I was going to attempt to write a post this morning on my thoughts concerning the Supreme Court and Roe vs Wade, however, my friend, Professor Robin Bates from Sewanee University, has done the heavy lifting for me in this excellent essay that came over the transom this morning. I have his permission to share it with you. Robin has written a terrific book called Better Living Through Beowulf – An Epic Hero’s Guide to Defeating the Politics of Rage and as well he writes these wonderful essays. If you’d like to be on his mailing list to receive them, please send him an email at “rrbates at smcm dot com,” written thusly to baffle the bots.
Here you go:
Lessons on How a Democracy Becomes a Gilead by Robin Bates
Although I’m 70 years old, I’m always learning, and one thing I’ve grasped in a new way over the past six years is that appeasement doesn’t stop bullies. My natural inclination when I encounter disagreement is to make concessions in hopes that the other side will engage in good faith negotiating, but Trump and Putin have made me realize how naïve this is. As authoritarians see it, any concession is a sign of weakness and an invitation to push even more.
This is true as well or anti-abortion crusaders—which is why scaling back or overturning Roe v Wade, as Washington Post columnist Ruth Marcus points out, will be
just the start. For those who believe that abortion is the taking of a human life, allowing it to remain legal in wide swaths of the country is intolerable.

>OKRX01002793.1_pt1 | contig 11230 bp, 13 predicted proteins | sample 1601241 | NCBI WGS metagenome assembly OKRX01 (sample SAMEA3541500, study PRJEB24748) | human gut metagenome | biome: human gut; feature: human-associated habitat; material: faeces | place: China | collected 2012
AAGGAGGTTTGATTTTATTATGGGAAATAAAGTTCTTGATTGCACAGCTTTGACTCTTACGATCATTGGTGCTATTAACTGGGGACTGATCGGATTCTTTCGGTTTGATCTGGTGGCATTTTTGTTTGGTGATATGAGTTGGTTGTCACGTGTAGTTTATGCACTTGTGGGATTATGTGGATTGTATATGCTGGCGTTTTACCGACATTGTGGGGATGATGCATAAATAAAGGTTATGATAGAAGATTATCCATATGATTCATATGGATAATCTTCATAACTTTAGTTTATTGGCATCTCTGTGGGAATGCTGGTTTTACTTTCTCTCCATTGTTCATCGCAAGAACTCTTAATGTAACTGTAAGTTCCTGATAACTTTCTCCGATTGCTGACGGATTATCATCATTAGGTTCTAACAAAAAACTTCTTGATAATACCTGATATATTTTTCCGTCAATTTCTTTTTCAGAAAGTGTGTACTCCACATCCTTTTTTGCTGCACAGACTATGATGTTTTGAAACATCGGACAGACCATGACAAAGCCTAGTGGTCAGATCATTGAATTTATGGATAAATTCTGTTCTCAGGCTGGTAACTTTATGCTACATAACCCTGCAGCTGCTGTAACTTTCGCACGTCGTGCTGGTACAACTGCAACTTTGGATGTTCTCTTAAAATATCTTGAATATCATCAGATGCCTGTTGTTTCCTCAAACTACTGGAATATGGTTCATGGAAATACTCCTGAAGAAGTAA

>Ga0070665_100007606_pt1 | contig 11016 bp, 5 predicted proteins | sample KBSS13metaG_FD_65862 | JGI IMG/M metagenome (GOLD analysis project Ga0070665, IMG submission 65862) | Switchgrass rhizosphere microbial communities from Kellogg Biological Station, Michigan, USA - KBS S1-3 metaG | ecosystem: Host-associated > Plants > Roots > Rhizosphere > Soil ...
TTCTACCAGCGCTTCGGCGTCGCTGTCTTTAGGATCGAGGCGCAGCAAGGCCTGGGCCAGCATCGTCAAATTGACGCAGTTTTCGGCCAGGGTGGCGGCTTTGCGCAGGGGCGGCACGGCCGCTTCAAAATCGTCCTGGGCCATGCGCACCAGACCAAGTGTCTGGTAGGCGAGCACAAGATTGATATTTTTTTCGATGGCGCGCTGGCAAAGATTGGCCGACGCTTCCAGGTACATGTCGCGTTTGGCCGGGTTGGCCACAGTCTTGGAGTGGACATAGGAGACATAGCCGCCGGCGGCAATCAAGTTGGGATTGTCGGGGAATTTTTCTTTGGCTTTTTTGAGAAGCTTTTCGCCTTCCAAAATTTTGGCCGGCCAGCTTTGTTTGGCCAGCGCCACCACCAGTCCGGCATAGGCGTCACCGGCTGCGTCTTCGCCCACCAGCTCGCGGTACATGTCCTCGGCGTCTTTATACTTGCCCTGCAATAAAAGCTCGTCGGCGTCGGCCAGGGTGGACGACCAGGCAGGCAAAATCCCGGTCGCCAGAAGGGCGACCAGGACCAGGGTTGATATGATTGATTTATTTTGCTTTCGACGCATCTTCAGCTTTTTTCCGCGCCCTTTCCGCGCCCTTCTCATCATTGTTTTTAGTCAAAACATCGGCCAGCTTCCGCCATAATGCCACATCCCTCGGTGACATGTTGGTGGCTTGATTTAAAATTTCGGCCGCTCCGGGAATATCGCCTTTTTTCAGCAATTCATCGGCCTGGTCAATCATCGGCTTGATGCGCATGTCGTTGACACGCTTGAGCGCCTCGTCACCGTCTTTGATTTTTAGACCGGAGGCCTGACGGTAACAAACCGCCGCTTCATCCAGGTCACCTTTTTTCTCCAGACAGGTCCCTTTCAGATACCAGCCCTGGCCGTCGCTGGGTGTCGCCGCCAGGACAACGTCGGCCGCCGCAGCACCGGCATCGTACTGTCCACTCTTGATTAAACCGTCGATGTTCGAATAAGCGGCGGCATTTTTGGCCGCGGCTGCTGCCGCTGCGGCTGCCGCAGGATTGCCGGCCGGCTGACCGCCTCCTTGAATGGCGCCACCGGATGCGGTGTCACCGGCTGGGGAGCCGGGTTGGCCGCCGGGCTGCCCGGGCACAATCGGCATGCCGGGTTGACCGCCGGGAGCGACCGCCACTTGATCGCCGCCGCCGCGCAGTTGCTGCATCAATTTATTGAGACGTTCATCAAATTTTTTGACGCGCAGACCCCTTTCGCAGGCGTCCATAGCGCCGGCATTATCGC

As Marcus sees it, anti-abortionists will start with banning abortion in red states and then in all states. After that, right-wing forces will go after birth control and same-sex marriage and who knows what else.
Last week Margaret Atwood wrote an Atlantic article about composing The Handmaid’s Tale. “I stopped writing it several times,” she reports,
because I considered it too far-fetched. Silly me. Theocratic dictatorships do not lie only in the distant past: There are a number of them on the planet today. What is to prevent the United States from becoming one of them?
Atwood notes that she took some of her inspiration from “17th-century New England Puritan religious tenets and jurisprudence,” which is ironic given that Supreme Court Justice Samuel Alito cited a 17th century judge, one Sir Matthew Hale, in his draft opinion overturning Roe. (Hale voiced suspicion of women who charge rape, contended marital rape was an impossibility [since men own their wives, they can’t rape themselves], and sentenced two “witches” to death.) In her article Atwood observes that there are differing religious views on abortion and that, in settling on one, the United States would be imposing a religious rule on the entire country, in violation of the “freedom of religion” clause in the First Amendment: